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Auditor stands by report under questioning at Muskrat Falls Inquiry

Scott Shaffer, a forensic auditor with Grant Thornton, continued to present his findings to the Commission of Inquiry Respecting the Muskrat Falls Project in Happy Valley-Goose Bay on Tuesday. He will take questions from lawyers of the various parties with standing at the inquiry beginning on Wednesday.
Scott Shaffer, a forensic auditor with Grant Thornton. - Ashley Fitzpatrick file photo/The Telegram

Grant Thornton's Scott Shaffer expected to field even more questions on audit report today

On Wednesday, the many lawyers onstage at the Lawrence O’Brien Arts Centre in Happy Valley-Goose Bay, one by one, questioned auditor Scott Shaffer with Grant Thornton. Questions will continue Thursday. The subject is the same as Shaffer’s report: the blown budget of the Muskrat Falls project.

Nalcor Energy lawyer Dan Simmons asked the auditor, among other things, about a key contract package awarded to Astaldi Canada and the decision to stay with the contractor after problems at start-up (hired in 2013, Astaldi was ordered off the dam site in October 2018).

Simmons suggested to Shaffer that, hypothetically speaking, changing the contractor earlier would have cost the project more, given premiums for another contractor stepping in.

“You wouldn’t know until you negotiate,” Shaffer said, refusing to agree it would have cost more.

At one point, Simmons began to pose questions on a document not in evidence but previously reviewed by the auditor.

Commissioner Richard LeBlanc interjected, hearing from lawyers who had yet to see the document. While settling the issue, LeBlanc said document management and clearing them for release is “a headache,” but best efforts are being made to avoid hang-ups.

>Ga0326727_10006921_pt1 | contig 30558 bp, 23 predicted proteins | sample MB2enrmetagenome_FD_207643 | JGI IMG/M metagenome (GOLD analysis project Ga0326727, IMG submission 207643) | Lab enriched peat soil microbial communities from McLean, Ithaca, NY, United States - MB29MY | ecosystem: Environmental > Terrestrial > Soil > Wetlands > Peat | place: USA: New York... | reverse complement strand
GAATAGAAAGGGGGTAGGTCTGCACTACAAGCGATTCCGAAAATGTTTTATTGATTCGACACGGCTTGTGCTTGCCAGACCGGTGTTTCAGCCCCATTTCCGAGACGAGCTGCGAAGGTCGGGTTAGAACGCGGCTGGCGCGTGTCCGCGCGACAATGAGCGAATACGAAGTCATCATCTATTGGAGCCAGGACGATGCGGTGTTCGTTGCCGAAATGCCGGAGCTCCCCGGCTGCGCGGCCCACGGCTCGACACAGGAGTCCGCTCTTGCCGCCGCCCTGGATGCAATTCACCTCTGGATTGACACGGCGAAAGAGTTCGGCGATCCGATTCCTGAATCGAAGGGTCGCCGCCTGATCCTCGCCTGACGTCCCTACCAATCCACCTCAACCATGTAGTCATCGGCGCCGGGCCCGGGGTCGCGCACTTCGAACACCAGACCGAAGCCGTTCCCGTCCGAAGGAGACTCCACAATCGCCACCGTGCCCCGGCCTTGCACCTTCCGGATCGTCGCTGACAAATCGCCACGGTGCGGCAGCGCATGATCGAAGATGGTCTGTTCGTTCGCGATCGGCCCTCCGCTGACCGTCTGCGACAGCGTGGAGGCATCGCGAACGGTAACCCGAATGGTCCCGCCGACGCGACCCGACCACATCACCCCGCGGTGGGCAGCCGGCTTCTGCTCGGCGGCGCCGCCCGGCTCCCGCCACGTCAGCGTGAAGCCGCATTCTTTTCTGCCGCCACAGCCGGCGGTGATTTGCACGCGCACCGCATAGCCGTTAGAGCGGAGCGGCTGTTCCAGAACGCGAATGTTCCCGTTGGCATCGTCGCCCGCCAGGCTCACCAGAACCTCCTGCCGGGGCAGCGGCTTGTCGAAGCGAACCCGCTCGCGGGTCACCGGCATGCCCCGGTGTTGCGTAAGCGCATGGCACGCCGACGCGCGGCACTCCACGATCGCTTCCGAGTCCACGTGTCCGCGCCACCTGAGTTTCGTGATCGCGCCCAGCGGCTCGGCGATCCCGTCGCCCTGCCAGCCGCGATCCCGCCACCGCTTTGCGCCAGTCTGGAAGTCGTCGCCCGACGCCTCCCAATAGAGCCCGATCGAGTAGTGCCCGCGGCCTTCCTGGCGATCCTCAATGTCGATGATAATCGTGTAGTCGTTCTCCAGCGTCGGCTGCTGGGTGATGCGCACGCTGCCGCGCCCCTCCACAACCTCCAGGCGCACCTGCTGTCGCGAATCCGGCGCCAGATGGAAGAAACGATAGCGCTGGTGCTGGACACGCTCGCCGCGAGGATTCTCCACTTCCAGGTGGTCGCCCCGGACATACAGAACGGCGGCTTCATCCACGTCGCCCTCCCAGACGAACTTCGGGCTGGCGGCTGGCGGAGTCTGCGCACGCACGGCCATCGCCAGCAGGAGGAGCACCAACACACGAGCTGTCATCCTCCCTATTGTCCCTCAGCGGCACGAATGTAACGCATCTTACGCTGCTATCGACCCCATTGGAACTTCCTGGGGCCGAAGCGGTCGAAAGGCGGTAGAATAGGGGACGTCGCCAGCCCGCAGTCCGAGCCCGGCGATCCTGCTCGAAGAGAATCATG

“If corners got cut in the project, I don’t have any knowledge of that." — Scott Shaffer

Lawyer Geoff Budden (for the Concerned Citizens Coalition) asked Shaffer about a general quote about megaprojects, on time crunch and corners being cut. The question was whether or not it applies to Muskrat Falls.

“If corners got cut in the project, I don’t have any knowledge of that,” Shaffer said.

The commissioner interjected as Harold Smith (representing Ed Martin) posed questions. LeBlanc said he’s not following Smith’s suggestion the decisions were “either-or” on Muskrat Falls after 2012: to continue the project or return to an “isolated island” development plan. He suggested a third option was available, to go back to the drawing board, but said he expects to receive submissions on the idea before the inquiry concludes.

During questioning, the auditor was asked about greater clearing of the reservoir at Muskrat Falls. Shaffer said he could not say if what he looked at included funding for additional work at site (though the suggestion is not).

Additional clearing is an issue Premier Dwight Ball and Environment Minister Graham Letto have yet to announce a final decision on.

Lawyers for former government members confirmed Shaffer did not recall seeing any evidence suggesting Nalcor Energy was informing the provincial government of changes in its forecast increases in the final cost for the project. Former Nalcor Energy CEO Ed Martin has previously said the province was informed any time it was confirmed budget changes were needed.

For in-depth reports and comprehensive Muskrat Falls Inquiry coverage, see The Telegram online at thetelegram.com.


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